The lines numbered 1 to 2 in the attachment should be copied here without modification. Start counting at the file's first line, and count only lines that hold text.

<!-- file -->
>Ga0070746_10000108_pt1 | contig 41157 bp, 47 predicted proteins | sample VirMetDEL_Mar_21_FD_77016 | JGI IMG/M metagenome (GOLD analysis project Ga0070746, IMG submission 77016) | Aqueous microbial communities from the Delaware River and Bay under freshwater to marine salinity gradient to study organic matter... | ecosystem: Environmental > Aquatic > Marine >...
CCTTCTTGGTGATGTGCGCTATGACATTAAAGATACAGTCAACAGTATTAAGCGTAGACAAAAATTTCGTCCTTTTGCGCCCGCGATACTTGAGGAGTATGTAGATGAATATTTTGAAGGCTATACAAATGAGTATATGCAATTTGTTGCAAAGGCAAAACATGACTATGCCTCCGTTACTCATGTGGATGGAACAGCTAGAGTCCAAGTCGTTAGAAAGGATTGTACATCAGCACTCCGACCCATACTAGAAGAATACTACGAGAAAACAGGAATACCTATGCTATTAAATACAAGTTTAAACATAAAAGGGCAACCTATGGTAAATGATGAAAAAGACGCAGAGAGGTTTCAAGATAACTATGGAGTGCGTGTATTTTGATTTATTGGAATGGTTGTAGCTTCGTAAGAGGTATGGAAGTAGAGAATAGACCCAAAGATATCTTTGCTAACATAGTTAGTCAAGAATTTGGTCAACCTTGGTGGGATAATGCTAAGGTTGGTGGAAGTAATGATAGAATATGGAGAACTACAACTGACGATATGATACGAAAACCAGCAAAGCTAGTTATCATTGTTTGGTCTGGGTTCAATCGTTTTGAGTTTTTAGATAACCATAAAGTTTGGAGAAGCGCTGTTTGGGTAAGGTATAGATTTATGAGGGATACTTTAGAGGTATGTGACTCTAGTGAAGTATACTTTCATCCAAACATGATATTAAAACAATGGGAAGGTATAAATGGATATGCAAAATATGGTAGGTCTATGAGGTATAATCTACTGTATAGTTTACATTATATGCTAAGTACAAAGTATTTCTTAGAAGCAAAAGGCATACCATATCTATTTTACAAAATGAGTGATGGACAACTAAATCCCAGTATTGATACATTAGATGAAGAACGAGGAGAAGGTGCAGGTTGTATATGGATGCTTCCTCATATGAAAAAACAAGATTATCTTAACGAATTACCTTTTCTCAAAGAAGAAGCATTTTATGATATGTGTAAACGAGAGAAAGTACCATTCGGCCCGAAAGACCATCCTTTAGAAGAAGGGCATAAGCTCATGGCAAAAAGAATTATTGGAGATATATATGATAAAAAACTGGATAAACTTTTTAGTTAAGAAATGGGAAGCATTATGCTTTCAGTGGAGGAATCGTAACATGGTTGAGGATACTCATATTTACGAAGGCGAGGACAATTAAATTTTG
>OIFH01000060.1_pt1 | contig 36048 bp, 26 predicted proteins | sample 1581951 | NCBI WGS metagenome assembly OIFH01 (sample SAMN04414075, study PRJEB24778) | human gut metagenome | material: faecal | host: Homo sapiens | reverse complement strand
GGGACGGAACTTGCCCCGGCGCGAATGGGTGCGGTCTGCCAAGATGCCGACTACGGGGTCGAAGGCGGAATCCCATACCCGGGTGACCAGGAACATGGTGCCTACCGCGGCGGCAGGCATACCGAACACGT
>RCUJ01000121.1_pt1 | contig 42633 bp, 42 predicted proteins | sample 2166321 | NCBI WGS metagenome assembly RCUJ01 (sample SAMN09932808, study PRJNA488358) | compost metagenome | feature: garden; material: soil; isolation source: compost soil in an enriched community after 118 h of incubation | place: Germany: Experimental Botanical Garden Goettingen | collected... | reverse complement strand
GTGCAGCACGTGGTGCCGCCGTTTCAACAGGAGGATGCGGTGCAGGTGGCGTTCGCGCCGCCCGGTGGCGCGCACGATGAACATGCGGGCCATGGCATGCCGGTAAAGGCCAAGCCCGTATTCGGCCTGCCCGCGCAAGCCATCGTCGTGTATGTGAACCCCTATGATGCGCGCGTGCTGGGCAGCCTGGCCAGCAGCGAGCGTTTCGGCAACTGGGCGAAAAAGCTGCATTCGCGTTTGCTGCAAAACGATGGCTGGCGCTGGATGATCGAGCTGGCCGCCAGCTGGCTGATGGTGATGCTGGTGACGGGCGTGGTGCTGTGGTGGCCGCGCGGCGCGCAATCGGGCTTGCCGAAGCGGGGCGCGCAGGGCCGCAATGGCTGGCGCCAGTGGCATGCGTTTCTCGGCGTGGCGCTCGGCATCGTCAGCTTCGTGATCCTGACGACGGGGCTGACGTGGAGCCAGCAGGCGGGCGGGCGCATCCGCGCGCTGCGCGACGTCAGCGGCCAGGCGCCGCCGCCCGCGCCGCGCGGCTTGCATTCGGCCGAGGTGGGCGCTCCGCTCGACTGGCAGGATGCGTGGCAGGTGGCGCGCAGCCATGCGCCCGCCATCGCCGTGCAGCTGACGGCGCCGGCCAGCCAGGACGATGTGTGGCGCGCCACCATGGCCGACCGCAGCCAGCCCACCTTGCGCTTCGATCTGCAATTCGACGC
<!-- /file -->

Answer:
>Ga0070746_10000108_pt1 | contig 41157 bp, 47 predicted proteins | sample VirMetDEL_Mar_21_FD_77016 | JGI IMG/M metagenome (GOLD analysis project Ga0070746, IMG submission 77016) | Aqueous microbial communities from the Delaware River and Bay under freshwater to marine salinity gradient to study organic matter... | ecosystem: Environmental > Aquatic > Marine >...
CCTTCTTGGTGATGTGCGCTATGACATTAAAGATACAGTCAACAGTATTAAGCGTAGACAAAAATTTCGTCCTTTTGCGCCCGCGATACTTGAGGAGTATGTAGATGAATATTTTGAAGGCTATACAAATGAGTATATGCAATTTGTTGCAAAGGCAAAACATGACTATGCCTCCGTTACTCATGTGGATGGAACAGCTAGAGTCCAAGTCGTTAGAAAGGATTGTACATCAGCACTCCGACCCATACTAGAAGAATACTACGAGAAAACAGGAATACCTATGCTATTAAATACAAGTTTAAACATAAAAGGGCAACCTATGGTAAATGATGAAAAAGACGCAGAGAGGTTTCAAGATAACTATGGAGTGCGTGTATTTTGATTTATTGGAATGGTTGTAGCTTCGTAAGAGGTATGGAAGTAGAGAATAGACCCAAAGATATCTTTGCTAACATAGTTAGTCAAGAATTTGGTCAACCTTGGTGGGATAATGCTAAGGTTGGTGGAAGTAATGATAGAATATGGAGAACTACAACTGACGATATGATACGAAAACCAGCAAAGCTAGTTATCATTGTTTGGTCTGGGTTCAATCGTTTTGAGTTTTTAGATAACCATAAAGTTTGGAGAAGCGCTGTTTGGGTAAGGTATAGATTTATGAGGGATACTTTAGAGGTATGTGACTCTAGTGAAGTATACTTTCATCCAAACATGATATTAAAACAATGGGAAGGTATAAATGGATATGCAAAATATGGTAGGTCTATGAGGTATAATCTACTGTATAGTTTACATTATATGCTAAGTACAAAGTATTTCTTAGAAGCAAAAGGCATACCATATCTATTTTACAAAATGAGTGATGGACAACTAAATCCCAGTATTGATACATTAGATGAAGAACGAGGAGAAGGTGCAGGTTGTATATGGATGCTTCCTCATATGAAAAAACAAGATTATCTTAACGAATTACCTTTTCTCAAAGAAGAAGCATTTTATGATATGTGTAAACGAGAGAAAGTACCATTCGGCCCGAAAGACCATCCTTTAGAAGAAGGGCATAAGCTCATGGCAAAAAGAATTATTGGAGATATATATGATAAAAAACTGGATAAACTTTTTAGTTAAGAAATGGGAAGCATTATGCTTTCAGTGGAGGAATCGTAACATGGTTGAGGATACTCATATTTACGAAGGCGAGGACAATTAAATTTTG